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- To: "Michael Champion" <firstname.lastname@example.org>,<email@example.com>
- Subject: RE: [xml-dev] Microsoft FUD on binary XML...
- From: "Joshua Allen" <firstname.lastname@example.org>
- Date: Tue, 18 Nov 2003 16:49:56 -0800
- Thread-index: AcOuMmILH2v7529KSZWl29Cgb3n3PQAAuIKg
- Thread-topic: [xml-dev] Microsoft FUD on binary XML...
> -----Original Message-----
> From: Michael Champion [mailto:email@example.com]
> Sent: Tuesday, November 18, 2003 4:15 PM
> To: <firstname.lastname@example.org> <email@example.com>
> Subject: Re: [xml-dev] Microsoft FUD on binary XML...
> On Nov 18, 2003, at 6:32 PM, Joshua Allen wrote:
> > - people gripe
> > about parse speed of XML as if it will be faster when it's binary,
> > I
> > think this is incorrect from two perspectives -- first is that we
> > shown XML-oriented protocols to be faster than binary in many cases,
> > and
> > second because there is still tons of room for improvement in text
> > parsing speeds (the fact that gen 1 of XML parsers is slow simply
> > proves
> > that they are gen 1 parsers, not that text is inherently slower than
> > binary).
> Hmm. At the binary XML workshop [yeah, yeah, "binary serialization
> the XML Infoset"] , lots of people were talking about XML being 10x
> slower than comparable binary technologies. (Mind you, I personally
> think this is a very reasonable price to pay in most circumstances,
> but I would like to get the facts straight).
> Can you point to anything public that shows that XML-oriented
> to be faster than binary? Again I agree that XML parsing is seldom a
> bottleneck, so XML *applications* are often just as fast as binary
> ones, but I'm not so sure about "protocols."
Well, as I understand the examples I've seen, some of the problems with
these binary formats is that they tended to evolve, and the new
information embedded in the binary stream is not always added in a way
that is most amenable to efficient parsing. So the idea of "fast
binary" made sense at V1 of the protocol, but things become a mess over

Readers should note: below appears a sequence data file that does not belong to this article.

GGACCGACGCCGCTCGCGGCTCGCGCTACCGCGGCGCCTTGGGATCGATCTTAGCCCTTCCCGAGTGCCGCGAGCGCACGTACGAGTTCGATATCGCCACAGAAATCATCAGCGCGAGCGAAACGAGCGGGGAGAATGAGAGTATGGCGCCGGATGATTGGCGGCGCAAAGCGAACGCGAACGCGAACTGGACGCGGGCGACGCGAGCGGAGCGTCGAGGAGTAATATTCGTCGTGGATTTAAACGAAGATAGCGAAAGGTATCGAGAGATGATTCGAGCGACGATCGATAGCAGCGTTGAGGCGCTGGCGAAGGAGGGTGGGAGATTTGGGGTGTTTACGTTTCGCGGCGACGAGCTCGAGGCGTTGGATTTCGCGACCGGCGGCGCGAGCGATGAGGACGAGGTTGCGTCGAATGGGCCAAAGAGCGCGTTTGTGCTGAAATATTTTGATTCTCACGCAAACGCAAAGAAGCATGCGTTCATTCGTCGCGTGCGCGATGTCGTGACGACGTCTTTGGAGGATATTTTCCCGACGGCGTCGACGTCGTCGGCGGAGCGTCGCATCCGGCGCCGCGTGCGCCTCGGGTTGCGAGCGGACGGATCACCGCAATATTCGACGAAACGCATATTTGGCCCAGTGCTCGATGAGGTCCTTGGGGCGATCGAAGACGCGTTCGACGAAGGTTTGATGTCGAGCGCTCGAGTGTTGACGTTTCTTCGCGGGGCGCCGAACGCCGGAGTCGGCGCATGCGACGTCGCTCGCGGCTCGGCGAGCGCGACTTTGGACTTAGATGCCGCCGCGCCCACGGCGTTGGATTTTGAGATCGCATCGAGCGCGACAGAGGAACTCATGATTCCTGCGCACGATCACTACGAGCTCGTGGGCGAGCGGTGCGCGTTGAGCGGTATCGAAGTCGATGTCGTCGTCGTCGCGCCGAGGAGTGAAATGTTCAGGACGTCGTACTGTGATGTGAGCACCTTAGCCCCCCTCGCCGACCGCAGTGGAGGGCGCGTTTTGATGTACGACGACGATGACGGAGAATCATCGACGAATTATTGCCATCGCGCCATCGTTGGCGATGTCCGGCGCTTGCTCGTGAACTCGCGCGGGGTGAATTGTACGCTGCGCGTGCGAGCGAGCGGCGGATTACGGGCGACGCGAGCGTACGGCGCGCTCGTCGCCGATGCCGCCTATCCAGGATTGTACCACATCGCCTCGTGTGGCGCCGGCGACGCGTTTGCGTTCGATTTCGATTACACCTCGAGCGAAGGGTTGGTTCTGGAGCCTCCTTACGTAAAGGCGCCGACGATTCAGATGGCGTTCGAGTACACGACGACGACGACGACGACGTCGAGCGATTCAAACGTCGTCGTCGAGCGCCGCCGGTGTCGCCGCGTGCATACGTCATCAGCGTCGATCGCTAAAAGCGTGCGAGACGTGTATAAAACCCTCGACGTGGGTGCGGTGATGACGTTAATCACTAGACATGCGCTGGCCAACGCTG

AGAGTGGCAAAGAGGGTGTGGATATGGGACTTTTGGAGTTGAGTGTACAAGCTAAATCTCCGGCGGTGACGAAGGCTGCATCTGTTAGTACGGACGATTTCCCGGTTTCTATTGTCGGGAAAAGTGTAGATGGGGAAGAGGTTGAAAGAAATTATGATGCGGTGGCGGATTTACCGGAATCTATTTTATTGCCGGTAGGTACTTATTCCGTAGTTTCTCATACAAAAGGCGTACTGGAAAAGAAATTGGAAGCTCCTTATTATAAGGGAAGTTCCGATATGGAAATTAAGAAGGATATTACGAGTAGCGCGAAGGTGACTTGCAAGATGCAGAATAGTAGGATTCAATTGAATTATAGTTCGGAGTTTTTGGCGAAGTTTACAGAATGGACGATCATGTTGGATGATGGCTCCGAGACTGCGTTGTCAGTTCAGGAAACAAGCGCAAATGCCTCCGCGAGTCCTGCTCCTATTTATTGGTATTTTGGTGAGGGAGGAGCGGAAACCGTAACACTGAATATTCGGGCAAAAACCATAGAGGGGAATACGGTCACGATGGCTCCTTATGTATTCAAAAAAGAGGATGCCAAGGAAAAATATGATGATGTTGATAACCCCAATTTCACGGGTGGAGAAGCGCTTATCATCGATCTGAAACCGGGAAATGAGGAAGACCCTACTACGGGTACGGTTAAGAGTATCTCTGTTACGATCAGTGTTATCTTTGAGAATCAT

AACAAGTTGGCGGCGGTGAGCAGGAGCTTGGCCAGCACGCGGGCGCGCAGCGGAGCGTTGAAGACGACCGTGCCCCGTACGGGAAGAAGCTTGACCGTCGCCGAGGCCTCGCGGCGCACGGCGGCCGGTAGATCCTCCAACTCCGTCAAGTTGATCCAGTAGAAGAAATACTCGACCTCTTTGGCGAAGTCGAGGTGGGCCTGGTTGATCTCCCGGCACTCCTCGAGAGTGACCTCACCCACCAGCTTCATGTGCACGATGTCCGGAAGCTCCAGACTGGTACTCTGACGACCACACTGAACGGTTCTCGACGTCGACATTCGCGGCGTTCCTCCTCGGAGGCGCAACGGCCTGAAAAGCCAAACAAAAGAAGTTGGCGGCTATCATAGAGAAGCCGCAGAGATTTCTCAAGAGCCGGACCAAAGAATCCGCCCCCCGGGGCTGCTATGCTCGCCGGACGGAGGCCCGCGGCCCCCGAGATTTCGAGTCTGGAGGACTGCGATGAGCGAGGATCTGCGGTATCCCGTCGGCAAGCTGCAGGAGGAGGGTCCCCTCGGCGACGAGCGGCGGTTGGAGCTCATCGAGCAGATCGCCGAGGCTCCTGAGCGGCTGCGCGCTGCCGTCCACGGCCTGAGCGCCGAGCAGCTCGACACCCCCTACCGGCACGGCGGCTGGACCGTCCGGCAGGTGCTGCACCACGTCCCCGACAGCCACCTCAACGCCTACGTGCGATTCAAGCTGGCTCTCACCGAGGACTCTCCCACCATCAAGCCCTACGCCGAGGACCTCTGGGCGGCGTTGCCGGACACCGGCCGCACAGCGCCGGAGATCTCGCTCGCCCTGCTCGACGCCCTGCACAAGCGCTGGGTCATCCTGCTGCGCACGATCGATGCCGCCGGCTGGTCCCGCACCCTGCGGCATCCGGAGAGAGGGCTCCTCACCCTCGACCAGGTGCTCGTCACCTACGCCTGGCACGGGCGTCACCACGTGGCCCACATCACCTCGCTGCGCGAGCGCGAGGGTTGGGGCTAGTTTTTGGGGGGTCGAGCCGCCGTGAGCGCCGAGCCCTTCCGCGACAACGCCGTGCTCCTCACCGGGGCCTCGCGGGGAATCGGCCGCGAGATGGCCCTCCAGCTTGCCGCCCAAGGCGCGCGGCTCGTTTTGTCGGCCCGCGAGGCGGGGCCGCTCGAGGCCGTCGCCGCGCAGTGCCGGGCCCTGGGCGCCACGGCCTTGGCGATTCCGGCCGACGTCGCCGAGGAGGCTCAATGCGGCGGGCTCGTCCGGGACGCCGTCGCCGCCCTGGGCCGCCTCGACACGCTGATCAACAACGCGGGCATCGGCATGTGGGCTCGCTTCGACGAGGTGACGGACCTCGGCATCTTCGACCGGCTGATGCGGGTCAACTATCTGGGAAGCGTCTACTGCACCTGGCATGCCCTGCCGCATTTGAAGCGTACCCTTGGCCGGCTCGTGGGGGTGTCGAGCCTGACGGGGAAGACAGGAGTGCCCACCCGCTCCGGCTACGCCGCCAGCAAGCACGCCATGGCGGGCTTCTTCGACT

time and much of the supposed benefits of binary parsing are reduced by
all the special-casing code.
> On the "gen 1-ness" of XML parsers, that was a very good point I
> learned about at the workshop. On the other hand, many of the
> optimizations to produce significant speedups depend on a shared
> schema. I have a philosophical question: If an XML distributed
I'm definitely not talking about optimizations that take a shared
schema. We got pretty dramatic improvements in parse speed between V1
and V2 of our parsers (caveat, not shipping, so no official promises,
but...) And this is pure text parsing; and as far as I have seen, our
V1 parser was pretty fast compared to most of the parsers out there that
people complain about being slow.
> just tend to see XML as *only* an interchange format between
> objects and applications rather than something that would be natively
> stored, processed, displayed, etc. in an application-neutral or
> schema-neutral manner. I suspect the party line will change when
Well, hold on -- you are aware that MSFT has been shipping a
parse-speed-optimized binary format for XML since SQL 2000 shipped, so
it is not as if MSFT is totally opposed to native binary encoding of
XML. My point is simply that "native binary encoding" is not an interop
scenario. It's a very valid issue for specific client scenarios, server
scenarios, and so on -- but it's totally counterproductive to interop.
To me the choice of native storage format and encoding is very specific
to an application scenario and will always be optimized regardless of
what standards anyone tries to invent anyway. For example, I have seen
people recently asserting that one should design exclusively for REST
communications with a local storage engine, which IMO is just insane --
REST is great for interop, but on my local box I want tight-coupled.
Same goes for XML-text; it is great for interop, great for hierarchical
access to data, semistructured/document data and so on -- but sometimes
you want something more tightly-coupled. Nothing worng with that, but
just don't call it interop.